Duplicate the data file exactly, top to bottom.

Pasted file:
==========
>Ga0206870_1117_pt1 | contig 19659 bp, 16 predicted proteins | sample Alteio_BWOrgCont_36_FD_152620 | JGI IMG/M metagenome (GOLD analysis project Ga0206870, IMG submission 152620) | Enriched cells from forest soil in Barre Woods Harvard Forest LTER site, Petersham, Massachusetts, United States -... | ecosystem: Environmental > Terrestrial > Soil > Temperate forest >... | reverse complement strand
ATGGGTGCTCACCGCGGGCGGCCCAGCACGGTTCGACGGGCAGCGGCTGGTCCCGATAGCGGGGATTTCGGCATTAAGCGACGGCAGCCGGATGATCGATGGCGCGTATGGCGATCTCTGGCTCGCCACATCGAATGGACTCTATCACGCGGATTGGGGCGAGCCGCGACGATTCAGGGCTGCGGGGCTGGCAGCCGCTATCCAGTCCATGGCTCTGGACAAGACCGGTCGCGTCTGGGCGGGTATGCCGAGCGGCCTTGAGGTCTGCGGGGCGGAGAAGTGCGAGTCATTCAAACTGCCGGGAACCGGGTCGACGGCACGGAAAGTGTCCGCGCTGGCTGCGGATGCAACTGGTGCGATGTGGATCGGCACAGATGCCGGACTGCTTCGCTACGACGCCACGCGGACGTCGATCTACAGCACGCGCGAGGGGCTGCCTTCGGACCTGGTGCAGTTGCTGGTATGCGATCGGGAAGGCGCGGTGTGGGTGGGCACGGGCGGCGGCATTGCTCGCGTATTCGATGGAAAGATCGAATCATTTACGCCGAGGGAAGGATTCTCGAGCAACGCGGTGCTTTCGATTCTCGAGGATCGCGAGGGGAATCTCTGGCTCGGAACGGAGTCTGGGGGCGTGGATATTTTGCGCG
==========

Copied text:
>Ga0206870_1117_pt1 | contig 19659 bp, 16 predicted proteins | sample Alteio_BWOrgCont_36_FD_152620 | JGI IMG/M metagenome (GOLD analysis project Ga0206870, IMG submission 152620) | Enriched cells from forest soil in Barre Woods Harvard Forest LTER site, Petersham, Massachusetts, United States -... | ecosystem: Environmental > Terrestrial > Soil > Temperate forest >... | reverse complement strand
ATGGGTGCTCACCGCGGGCGGCCCAGCACGGTTCGACGGGCAGCGGCTGGTCCCGATAGCGGGGATTTCGGCATTAAGCGACGGCAGCCGGATGATCGATGGCGCGTATGGCGATCTCTGGCTCGCCACATCGAATGGACTCTATCACGCGGATTGGGGCGAGCCGCGACGATTCAGGGCTGCGGGGCTGGCAGCCGCTATCCAGTCCATGGCTCTGGACAAGACCGGTCGCGTCTGGGCGGGTATGCCGAGCGGCCTTGAGGTCTGCGGGGCGGAGAAGTGCGAGTCATTCAAACTGCCGGGAACCGGGTCGACGGCACGGAAAGTGTCCGCGCTGGCTGCGGATGCAACTGGTGCGATGTGGATCGGCACAGATGCCGGACTGCTTCGCTACGACGCCACGCGGACGTCGATCTACAGCACGCGCGAGGGGCTGCCTTCGGACCTGGTGCAGTTGCTGGTATGCGATCGGGAAGGCGCGGTGTGGGTGGGCACGGGCGGCGGCATTGCTCGCGTATTCGATGGAAAGATCGAATCATTTACGCCGAGGGAAGGATTCTCGAGCAACGCGGTGCTTTCGATTCTCGAGGATCGCGAGGGGAATCTCTGGCTCGGAACGGAGTCTGGGGGCGTGGATATTTTGCGCG